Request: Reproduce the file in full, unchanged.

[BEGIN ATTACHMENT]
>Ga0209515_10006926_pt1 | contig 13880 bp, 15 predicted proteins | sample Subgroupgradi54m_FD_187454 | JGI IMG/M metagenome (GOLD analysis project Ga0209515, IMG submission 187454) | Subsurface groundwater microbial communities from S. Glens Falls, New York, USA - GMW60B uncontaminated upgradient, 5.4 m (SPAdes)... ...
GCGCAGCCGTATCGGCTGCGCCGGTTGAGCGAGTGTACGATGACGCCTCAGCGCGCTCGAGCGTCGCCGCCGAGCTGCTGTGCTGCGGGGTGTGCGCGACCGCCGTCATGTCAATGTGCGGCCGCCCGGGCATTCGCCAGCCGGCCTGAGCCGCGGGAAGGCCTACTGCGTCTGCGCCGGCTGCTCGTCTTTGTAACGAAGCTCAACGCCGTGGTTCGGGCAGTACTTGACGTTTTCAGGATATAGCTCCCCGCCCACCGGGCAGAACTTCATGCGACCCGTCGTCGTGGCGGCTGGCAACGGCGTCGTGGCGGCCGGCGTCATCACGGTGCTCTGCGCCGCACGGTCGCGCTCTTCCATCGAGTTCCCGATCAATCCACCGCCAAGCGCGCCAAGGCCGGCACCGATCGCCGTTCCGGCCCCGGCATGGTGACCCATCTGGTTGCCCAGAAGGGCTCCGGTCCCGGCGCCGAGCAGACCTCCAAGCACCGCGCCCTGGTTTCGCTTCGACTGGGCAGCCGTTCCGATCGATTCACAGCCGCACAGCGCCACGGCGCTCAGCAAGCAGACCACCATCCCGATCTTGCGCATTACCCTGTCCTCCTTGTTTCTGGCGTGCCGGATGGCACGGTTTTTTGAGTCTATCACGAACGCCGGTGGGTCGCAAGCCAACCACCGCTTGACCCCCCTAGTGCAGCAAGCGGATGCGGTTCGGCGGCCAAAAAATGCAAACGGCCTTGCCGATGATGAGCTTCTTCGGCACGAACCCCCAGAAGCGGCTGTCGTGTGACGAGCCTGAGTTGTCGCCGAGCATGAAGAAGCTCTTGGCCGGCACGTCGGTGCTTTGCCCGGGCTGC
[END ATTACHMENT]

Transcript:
>Ga0209515_10006926_pt1 | contig 13880 bp, 15 predicted proteins | sample Subgroupgradi54m_FD_187454 | JGI IMG/M metagenome (GOLD analysis project Ga0209515, IMG submission 187454) | Subsurface groundwater microbial communities from S. Glens Falls, New York, USA - GMW60B uncontaminated upgradient, 5.4 m (SPAdes)... ...
GCGCAGCCGTATCGGCTGCGCCGGTTGAGCGAGTGTACGATGACGCCTCAGCGCGCTCGAGCGTCGCCGCCGAGCTGCTGTGCTGCGGGGTGTGCGCGACCGCCGTCATGTCAATGTGCGGCCGCCCGGGCATTCGCCAGCCGGCCTGAGCCGCGGGAAGGCCTACTGCGTCTGCGCCGGCTGCTCGTCTTTGTAACGAAGCTCAACGCCGTGGTTCGGGCAGTACTTGACGTTTTCAGGATATAGCTCCCCGCCCACCGGGCAGAACTTCATGCGACCCGTCGTCGTGGCGGCTGGCAACGGCGTCGTGGCGGCCGGCGTCATCACGGTGCTCTGCGCCGCACGGTCGCGCTCTTCCATCGAGTTCCCGATCAATCCACCGCCAAGCGCGCCAAGGCCGGCACCGATCGCCGTTCCGGCCCCGGCATGGTGACCCATCTGGTTGCCCAGAAGGGCTCCGGTCCCGGCGCCGAGCAGACCTCCAAGCACCGCGCCCTGGTTTCGCTTCGACTGGGCAGCCGTTCCGATCGATTCACAGCCGCACAGCGCCACGGCGCTCAGCAAGCAGACCACCATCCCGATCTTGCGCATTACCCTGTCCTCCTTGTTTCTGGCGTGCCGGATGGCACGGTTTTTTGAGTCTATCACGAACGCCGGTGGGTCGCAAGCCAACCACCGCTTGACCCCCCTAGTGCAGCAAGCGGATGCGGTTCGGCGGCCAAAAAATGCAAACGGCCTTGCCGATGATGAGCTTCTTCGGCACGAACCCCCAGAAGCGGCTGTCGTGTGACGAGCCTGAGTTGTCGCCGAGCATGAAGAAGCTCTTGGCCGGCACGTCGGTGCTTTGCCCGGGCTGC